9. Riviera has a big dent on the starboard side now. That might be a difference that lasts a while until Marina gets one too.
  10. One last shot of people. The streets were picturesque and exciting, but people walked through it all with their heads in their phones, and the drivers likewise had one hand on the wheel and one hand for their phone. Sweet Jesus, what a place! Back in the bus, down the coast, jump on the ferry, and tender out again. Some great cruise yacht had come in behind us, and she showed up Aurora's boxy lines. We have a great ship, but hardly a looker.
  11. The road up to Genoa for our tour offered some spectacular views up the mountains and down the cliffs. We took the Autostrada, and that was much better, although there was some impressive engineering and tunnelling on display. Some great views over Genoa as we came in, but I didn't have my camera ready, instead we have a view of housing also with views. We looked through three palazzi, all with some great art inside, but although that sort of stuff can excite me, it didn't, and taking pictures of pictures never gets any better than looking them up online. Let's just say that if you wanted to make a buck in Old Italy, you painted for the church or some wealthy patron. People watching was much more fun! Yeah, gypsy vendors all over the shop. You want to buy a pair of genuine Bay-Rans, this is the place. George Clooney has a lot to answer for: But the umbrellas - in many shades - really made the place:
  12. Last full day of the cruise today. Our tour reads "Leisurely Cannes", but apparently there's some local festival going on, so it may be a little more frantic than advertised. Yesterday we anchored off Portofino and tendered in. A lovely but tiny place, with a road in so narrow and bent that tour buses weren't allowed in, so we had to take a ferry to get to the next town along. Which gave me the opportunity to get some shots of the place. The main street is the only street, running along the front. We were in constant danger, just walking along. Stacked full of yachts, with charming little waterfront cafes and clubs. I'll bet this place rocks as the season progresses. I got a tiny paper cut on my ring finger as we checked off the ship. The guy on the gangway spotted the blood - only a smear - and in the wink of an eye had pulled me aside, whipped out the first aid box, pulled on a rubber glove, wiped the area down and expertly applied a bandaid. My self-help would have been to lick the affected area, apply a sterile wipe of my hankie, and stick it in my pocket out of sight. Got to hand it to Oceania, they run very efficient ships. (As a friend commented elsewhere, "Lucky you were docked, a medical evacuation can be expensive.")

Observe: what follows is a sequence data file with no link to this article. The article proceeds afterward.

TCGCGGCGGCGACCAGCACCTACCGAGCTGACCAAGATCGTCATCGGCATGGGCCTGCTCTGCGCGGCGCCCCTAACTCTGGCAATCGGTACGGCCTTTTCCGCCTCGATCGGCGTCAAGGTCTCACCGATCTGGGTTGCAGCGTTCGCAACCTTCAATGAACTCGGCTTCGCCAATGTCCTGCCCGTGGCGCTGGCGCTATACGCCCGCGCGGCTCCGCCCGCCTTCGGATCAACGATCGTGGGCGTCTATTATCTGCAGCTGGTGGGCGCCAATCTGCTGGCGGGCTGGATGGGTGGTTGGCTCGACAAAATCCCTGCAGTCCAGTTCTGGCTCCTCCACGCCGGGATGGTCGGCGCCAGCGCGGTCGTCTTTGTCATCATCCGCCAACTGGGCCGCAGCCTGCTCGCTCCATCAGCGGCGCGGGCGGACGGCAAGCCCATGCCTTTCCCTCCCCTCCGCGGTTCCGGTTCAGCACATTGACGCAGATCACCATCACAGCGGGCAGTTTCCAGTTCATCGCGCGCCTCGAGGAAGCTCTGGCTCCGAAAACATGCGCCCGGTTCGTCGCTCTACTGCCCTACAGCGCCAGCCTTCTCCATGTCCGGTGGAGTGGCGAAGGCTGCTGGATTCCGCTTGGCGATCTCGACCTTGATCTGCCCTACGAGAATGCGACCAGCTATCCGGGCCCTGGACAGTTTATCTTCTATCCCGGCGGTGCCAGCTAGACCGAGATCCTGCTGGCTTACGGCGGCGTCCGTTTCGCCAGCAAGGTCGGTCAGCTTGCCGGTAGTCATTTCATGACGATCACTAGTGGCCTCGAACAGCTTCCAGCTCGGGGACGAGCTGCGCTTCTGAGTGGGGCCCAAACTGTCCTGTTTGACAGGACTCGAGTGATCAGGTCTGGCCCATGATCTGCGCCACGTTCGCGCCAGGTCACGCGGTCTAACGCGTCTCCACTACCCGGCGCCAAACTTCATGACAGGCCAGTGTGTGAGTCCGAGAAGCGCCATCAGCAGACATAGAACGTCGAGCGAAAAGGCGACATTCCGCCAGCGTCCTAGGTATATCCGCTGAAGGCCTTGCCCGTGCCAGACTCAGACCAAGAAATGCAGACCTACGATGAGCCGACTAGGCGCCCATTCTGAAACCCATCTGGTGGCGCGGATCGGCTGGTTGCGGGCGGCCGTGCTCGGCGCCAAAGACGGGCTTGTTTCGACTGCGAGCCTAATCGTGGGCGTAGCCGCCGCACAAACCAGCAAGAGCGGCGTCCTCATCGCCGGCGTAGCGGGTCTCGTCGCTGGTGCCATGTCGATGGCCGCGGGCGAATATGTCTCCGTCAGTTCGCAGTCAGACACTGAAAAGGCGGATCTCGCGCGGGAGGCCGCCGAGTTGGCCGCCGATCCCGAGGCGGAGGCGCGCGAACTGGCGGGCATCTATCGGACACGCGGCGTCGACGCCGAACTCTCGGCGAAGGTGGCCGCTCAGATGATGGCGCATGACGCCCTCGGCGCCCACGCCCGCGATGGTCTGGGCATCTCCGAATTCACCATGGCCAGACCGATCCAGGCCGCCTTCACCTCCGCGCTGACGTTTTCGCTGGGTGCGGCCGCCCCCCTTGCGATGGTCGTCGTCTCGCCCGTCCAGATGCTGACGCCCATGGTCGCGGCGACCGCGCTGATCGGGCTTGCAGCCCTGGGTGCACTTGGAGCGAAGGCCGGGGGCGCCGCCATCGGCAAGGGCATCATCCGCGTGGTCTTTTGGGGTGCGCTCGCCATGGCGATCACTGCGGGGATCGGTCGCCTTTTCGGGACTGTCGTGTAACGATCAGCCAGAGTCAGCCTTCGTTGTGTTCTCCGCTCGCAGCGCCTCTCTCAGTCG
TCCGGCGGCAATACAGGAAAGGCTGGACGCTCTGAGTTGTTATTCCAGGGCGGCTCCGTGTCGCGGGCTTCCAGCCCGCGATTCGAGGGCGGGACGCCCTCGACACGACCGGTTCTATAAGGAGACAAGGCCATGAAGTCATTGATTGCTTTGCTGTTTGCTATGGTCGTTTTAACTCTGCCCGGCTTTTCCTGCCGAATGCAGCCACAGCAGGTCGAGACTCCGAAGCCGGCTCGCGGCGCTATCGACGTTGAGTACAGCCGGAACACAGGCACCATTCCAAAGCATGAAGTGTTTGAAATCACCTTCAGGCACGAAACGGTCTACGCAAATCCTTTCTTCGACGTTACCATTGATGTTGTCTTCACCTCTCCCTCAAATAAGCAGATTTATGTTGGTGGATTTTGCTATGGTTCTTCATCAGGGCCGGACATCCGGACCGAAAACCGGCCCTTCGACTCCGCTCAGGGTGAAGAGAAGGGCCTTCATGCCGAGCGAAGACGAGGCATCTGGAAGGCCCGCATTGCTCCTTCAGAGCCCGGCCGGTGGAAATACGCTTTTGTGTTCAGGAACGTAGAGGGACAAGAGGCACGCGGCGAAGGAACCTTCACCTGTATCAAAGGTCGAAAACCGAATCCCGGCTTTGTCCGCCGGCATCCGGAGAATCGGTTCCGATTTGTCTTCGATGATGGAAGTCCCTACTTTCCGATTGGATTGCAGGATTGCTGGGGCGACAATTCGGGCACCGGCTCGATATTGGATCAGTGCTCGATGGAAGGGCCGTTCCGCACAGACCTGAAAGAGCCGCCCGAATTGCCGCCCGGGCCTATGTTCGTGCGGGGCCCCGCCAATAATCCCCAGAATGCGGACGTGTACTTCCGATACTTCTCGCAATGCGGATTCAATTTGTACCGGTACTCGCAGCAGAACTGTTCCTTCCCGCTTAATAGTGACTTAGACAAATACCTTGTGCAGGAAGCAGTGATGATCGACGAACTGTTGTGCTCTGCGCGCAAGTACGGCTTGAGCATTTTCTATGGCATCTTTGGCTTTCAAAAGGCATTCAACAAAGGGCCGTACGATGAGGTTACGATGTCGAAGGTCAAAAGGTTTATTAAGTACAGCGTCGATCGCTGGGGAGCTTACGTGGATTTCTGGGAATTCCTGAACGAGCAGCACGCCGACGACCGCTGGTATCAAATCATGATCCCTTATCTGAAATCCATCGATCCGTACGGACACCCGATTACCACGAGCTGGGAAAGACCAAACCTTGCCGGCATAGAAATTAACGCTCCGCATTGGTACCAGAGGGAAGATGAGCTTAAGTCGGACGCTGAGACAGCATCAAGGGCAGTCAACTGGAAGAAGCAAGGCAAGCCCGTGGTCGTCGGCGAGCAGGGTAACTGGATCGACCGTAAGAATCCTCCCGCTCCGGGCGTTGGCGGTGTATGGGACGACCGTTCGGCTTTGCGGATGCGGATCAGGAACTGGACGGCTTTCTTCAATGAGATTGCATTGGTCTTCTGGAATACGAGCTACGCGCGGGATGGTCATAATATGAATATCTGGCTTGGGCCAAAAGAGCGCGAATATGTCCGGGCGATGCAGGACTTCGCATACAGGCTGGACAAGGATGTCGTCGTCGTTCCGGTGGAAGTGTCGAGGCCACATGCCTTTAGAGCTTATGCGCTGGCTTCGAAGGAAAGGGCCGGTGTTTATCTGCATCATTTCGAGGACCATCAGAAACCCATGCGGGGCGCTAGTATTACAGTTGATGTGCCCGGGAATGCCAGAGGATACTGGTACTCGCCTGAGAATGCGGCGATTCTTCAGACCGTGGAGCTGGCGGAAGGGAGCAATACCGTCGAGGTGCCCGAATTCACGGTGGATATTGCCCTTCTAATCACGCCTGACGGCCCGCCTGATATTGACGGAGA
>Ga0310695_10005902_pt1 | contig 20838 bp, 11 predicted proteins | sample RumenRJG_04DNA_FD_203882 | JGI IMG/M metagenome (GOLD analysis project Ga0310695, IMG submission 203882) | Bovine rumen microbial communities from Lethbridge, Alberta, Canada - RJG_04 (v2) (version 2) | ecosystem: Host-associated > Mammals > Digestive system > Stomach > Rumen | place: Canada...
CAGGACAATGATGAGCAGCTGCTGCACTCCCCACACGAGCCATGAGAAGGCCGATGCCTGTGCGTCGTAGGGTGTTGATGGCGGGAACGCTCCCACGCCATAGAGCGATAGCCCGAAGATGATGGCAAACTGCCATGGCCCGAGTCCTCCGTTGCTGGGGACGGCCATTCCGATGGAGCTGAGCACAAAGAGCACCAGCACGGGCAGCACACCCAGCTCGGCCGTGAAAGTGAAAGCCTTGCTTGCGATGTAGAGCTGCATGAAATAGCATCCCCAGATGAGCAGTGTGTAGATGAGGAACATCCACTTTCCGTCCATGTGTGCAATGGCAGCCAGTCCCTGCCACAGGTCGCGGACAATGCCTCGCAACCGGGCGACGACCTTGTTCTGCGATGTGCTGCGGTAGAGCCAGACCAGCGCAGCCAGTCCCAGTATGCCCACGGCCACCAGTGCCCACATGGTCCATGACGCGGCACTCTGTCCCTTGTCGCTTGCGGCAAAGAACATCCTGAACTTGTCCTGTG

13. Loving it! No huge crowds, no hordes of screaming kids, the food and service is excellent, and I love the cabin. And everything else, I guess. Lanzarotte got a bit of a rap from the port presenter. Made it sound like a blasted wilderness full of dismal people inhabiting a desolate landscape. I was inspired by the reality. The people have overcome any number of obstacles to create and maintain their environment. The blight of condos and resorts and advertising has been kept at bay here through some extraordinary efforts. The national park has a road that curves tightly through some of the more interesting parts. Into a crater, along a collapsed lava tube, and so on. It is restricted to tourist coaches, and private cars forbidden. One lane with as little disturbance to the 280 year old lava beds as possible. The drivers have to be pretty good to keep a big vehicle on the narrow road, often with a steep drop on one side and a jagged rockface on the other. The downside to Lanzarotte was that I went into town on a Sunday afternoon to buy some beer for my balcony drinks, and the place was pretty much closed up tight apart from cafes. Found a tiny market - about the size of my cabin - in the poorer part of town, and I clinked happily all the way back to the shuttle.
  14. Yeah, I could certainly get used to the money gushing out of the bank account like this...
  15. I think at the high end or for specialised photography, photographers will select what they feel most comfortable with. Which, for old hands, will be DSLR unless there is a very good reason for change. But for most photographers and new entrants to specialised and high end fields, why on earth would they change from mirrorless?